Teodoro Obiang Nguema is holding a press conference following his early-month vote. On Saturday, election officials in Equatorial Guinea announced that Teodoro Obiang Nguema Mbasogo had been re-elected to a sixth term as president.
Obiang has been given a six-term presidential nomination in Equatorial Guinea
He pulled 94.9 percent of the votes cast, or 98 percent turnout. The longest-serving head of state outside of monarchies is 80-year-old Obiang, who seized power in a coup in 1979. He has never received less than 93 percent of the vote and been declared elected again.
Obiang will continue in the top position for another seven years, according to the head of the electoral commission, Faustino Ndong Esono Eyang. The commission reported that 98 percent of voters participated in the election.
The outcome was widely anticipated in the oil-rich, autocratic nation of central Africa, where the political opposition is feeble. A coalition of 15 parties, including Obiang's all-powerful ruling Democratic Party of Equatorial Guinea, supported him (PDGE).
The PDGE won every seat in the National Assembly and Senate as well. Until 1991, it was the only authorized political party in the nation.
The percentages won by the opposition candidates, Andres Esono Ondo of Convergence for Social Democracy and Buenaventura Monsuy Asumu of the Social Democratic Coalition Party, who received relatively few votes, were not made public.
Obiang has been in power in Equatorial Guinea for more than 43 years. He overthrew his uncle, Francisco Macias Nguema, who was killed by the firing squad.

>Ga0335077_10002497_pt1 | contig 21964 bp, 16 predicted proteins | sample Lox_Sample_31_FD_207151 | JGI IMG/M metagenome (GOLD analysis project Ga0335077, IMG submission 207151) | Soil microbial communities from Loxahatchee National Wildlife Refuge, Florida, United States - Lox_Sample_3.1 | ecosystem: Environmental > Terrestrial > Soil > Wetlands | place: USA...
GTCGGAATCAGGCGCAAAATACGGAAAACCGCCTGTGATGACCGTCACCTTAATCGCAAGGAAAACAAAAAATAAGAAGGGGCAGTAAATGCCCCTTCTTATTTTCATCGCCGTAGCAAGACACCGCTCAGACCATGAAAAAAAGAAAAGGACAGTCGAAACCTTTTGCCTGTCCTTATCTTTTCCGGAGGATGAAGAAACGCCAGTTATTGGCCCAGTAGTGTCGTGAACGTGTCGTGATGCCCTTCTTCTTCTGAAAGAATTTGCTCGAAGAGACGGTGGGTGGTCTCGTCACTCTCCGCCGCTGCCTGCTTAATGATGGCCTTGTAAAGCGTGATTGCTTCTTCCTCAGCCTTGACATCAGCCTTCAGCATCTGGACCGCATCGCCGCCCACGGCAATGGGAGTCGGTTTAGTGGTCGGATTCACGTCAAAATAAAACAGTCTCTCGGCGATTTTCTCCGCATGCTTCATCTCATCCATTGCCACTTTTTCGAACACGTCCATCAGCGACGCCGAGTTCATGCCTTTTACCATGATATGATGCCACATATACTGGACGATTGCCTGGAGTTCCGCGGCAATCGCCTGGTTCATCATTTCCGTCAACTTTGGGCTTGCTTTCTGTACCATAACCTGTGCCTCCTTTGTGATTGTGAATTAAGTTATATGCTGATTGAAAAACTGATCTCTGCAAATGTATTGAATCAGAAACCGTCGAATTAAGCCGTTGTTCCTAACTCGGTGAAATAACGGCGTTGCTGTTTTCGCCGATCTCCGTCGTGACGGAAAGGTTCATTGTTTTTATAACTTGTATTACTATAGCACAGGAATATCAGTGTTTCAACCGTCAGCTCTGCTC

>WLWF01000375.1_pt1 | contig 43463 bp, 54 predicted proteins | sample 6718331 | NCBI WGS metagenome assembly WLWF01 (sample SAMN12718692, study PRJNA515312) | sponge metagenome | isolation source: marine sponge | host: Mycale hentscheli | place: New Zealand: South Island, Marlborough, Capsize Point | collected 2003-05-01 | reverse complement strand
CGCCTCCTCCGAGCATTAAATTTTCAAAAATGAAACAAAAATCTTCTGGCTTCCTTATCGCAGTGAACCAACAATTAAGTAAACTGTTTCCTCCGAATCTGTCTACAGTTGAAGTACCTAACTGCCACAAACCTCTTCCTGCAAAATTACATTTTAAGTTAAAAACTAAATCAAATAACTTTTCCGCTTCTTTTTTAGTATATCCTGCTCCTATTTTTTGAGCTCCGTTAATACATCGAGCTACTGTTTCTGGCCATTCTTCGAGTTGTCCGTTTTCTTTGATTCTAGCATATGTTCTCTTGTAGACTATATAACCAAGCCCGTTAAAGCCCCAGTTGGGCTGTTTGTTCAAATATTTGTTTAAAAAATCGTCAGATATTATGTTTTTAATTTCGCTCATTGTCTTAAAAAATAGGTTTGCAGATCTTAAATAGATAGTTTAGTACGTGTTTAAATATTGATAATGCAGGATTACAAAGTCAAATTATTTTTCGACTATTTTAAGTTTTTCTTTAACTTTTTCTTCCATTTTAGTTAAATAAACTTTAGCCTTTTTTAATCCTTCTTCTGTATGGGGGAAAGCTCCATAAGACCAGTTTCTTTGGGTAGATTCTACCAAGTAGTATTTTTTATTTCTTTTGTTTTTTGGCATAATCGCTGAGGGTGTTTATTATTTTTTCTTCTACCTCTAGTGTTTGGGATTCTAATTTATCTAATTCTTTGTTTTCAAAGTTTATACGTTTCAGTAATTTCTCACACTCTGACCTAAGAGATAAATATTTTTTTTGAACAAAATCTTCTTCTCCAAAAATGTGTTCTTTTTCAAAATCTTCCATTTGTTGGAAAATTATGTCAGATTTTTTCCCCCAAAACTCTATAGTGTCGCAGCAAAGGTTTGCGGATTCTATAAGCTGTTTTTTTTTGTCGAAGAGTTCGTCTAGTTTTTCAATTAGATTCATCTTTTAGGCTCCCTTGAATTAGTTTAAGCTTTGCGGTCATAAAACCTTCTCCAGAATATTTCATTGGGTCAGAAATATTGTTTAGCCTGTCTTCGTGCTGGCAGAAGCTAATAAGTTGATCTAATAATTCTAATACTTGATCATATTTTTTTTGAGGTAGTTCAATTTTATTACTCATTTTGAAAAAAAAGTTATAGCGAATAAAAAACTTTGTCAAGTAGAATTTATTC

He has put down dissent and resisted numerous coup attempts. In the weeks before the elections, members of the opposition were detained by security forces.
According to the regime, this was done to thwart a "conspiracy" to carry out attacks in the capital Malabo and the business district Bata.
Before the election, the authorities also closed the nation's land borders with the neighboring countries of Gabon and Cameroon, claiming that this would prevent spies from interfering with the election.
Since gaining independence from Spain, its colonial power for nearly two centuries, in 1968, Obiang became only Equatorial Guinea's second president.
Wealthy, Polarized, and Corrupt
Equatorial Guinea will be the third-richest nation in sub-Saharan Africa in terms of per-capita income in 2021, thanks to the discovery of offshore oil in the mid-1990s.
However, a small number of families continue to hold the majority of the wealth. The World Bank stated that when the oil boom peaked in 2006, above 75 percent of the population lived below $1.90 per day in extreme poverty.
But, unfortunately, there are no new statistics to report. For example, in the 2021 Corruption Perceptions Index published by Transparency International, Equatorial Guinea is ranked 172 out of 180 countries.
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